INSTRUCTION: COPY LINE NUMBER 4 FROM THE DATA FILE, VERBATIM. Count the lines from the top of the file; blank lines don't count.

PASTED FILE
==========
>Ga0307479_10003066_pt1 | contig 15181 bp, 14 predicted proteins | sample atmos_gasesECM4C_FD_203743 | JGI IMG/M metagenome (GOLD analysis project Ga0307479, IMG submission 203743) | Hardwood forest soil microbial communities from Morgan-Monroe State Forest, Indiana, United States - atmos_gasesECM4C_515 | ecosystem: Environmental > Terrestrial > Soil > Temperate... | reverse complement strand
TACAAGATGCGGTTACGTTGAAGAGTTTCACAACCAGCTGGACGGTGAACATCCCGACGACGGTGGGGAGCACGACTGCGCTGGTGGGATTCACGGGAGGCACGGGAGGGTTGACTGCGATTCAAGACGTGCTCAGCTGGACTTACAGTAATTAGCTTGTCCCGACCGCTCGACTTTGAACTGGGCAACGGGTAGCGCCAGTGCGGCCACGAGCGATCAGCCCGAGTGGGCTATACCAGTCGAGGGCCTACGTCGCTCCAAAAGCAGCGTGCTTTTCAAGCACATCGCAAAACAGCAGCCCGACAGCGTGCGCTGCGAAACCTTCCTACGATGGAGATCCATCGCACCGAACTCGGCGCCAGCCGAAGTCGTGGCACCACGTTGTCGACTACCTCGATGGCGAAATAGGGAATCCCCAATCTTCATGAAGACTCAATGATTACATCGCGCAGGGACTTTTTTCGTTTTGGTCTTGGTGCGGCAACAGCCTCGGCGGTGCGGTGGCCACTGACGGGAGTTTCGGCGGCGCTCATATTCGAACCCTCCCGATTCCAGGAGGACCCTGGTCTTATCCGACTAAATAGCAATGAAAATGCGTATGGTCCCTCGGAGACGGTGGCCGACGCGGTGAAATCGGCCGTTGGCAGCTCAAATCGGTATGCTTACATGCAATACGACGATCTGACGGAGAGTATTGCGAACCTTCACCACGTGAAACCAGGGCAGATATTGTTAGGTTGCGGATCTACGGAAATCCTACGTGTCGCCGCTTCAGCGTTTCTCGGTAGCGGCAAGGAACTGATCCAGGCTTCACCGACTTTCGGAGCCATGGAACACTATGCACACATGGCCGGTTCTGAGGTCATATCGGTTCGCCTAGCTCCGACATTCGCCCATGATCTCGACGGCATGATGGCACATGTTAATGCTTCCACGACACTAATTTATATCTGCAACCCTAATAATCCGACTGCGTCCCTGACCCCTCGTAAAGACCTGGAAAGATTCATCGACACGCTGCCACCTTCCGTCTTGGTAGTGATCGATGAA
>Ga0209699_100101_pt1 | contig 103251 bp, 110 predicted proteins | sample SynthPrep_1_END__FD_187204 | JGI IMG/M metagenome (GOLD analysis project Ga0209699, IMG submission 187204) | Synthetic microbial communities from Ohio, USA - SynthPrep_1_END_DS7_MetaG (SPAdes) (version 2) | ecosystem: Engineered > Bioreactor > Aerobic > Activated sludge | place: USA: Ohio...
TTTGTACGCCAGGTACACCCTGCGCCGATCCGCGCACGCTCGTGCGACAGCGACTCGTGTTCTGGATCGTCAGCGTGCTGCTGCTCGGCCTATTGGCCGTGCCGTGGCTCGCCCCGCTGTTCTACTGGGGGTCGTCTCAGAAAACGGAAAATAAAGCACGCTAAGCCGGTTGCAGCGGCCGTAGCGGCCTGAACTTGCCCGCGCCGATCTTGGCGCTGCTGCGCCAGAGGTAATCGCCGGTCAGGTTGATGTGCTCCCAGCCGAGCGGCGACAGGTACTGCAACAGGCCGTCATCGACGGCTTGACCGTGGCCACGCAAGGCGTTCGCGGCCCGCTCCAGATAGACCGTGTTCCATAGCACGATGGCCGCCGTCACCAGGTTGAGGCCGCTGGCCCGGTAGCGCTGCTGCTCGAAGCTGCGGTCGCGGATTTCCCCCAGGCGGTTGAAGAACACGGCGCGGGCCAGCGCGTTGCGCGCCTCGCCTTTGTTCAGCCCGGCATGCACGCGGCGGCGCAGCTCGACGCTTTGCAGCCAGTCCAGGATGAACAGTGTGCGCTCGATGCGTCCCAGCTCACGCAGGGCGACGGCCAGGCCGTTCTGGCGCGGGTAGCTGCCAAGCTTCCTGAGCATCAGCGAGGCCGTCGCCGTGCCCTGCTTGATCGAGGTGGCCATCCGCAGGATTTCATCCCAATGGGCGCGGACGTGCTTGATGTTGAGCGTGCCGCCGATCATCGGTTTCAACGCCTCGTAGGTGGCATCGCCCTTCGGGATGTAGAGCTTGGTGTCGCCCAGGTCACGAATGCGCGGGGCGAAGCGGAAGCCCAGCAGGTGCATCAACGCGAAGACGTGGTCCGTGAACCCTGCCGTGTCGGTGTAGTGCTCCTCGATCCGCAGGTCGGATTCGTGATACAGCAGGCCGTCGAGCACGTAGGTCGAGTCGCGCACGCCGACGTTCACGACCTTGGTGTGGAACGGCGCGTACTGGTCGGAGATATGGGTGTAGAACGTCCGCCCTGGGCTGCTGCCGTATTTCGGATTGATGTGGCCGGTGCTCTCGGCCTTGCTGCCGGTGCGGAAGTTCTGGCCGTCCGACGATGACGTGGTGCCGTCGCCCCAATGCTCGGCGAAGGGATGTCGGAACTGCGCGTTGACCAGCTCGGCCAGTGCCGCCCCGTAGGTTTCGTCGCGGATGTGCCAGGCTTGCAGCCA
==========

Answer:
TTTGTACGCCAGGTACACCCTGCGCCGATCCGCGCACGCTCGTGCGACAGCGACTCGTGTTCTGGATCGTCAGCGTGCTGCTGCTCGGCCTATTGGCCGTGCCGTGGCTCGCCCCGCTGTTCTACTGGGGGTCGTCTCAGAAAACGGAAAATAAAGCACGCTAAGCCGGTTGCAGCGGCCGTAGCGGCCTGAACTTGCCCGCGCCGATCTTGGCGCTGCTGCGCCAGAGGTAATCGCCGGTCAGGTTGATGTGCTCCCAGCCGAGCGGCGACAGGTACTGCAACAGGCCGTCATCGACGGCTTGACCGTGGCCACGCAAGGCGTTCGCGGCCCGCTCCAGATAGACCGTGTTCCATAGCACGATGGCCGCCGTCACCAGGTTGAGGCCGCTGGCCCGGTAGCGCTGCTGCTCGAAGCTGCGGTCGCGGATTTCCCCCAGGCGGTTGAAGAACACGGCGCGGGCCAGCGCGTTGCGCGCCTCGCCTTTGTTCAGCCCGGCATGCACGCGGCGGCGCAGCTCGACGCTTTGCAGCCAGTCCAGGATGAACAGTGTGCGCTCGATGCGTCCCAGCTCACGCAGGGCGACGGCCAGGCCGTTCTGGCGCGGGTAGCTGCCAAGCTTCCTGAGCATCAGCGAGGCCGTCGCCGTGCCCTGCTTGATCGAGGTGGCCATCCGCAGGATTTCATCCCAATGGGCGCGGACGTGCTTGATGTTGAGCGTGCCGCCGATCATCGGTTTCAACGCCTCGTAGGTGGCATCGCCCTTCGGGATGTAGAGCTTGGTGTCGCCCAGGTCACGAATGCGCGGGGCGAAGCGGAAGCCCAGCAGGTGCATCAACGCGAAGACGTGGTCCGTGAACCCTGCCGTGTCGGTGTAGTGCTCCTCGATCCGCAGGTCGGATTCGTGATACAGCAGGCCGTCGAGCACGTAGGTCGAGTCGCGCACGCCGACGTTCACGACCTTGGTGTGGAACGGCGCGTACTGGTCGGAGATATGGGTGTAGAACGTCCGCCCTGGGCTGCTGCCGTATTTCGGATTGATGTGGCCGGTGCTCTCGGCCTTGCTGCCGGTGCGGAAGTTCTGGCCGTCCGACGATGACGTGGTGCCGTCGCCCCAATGCTCGGCGAAGGGATGTCGGAACTGCGCGTTGACCAGCTCGGCCAGTGCCGCCCCGTAGGTTTCGTCGCGGATGTGCCAGGCTTGCAGCCA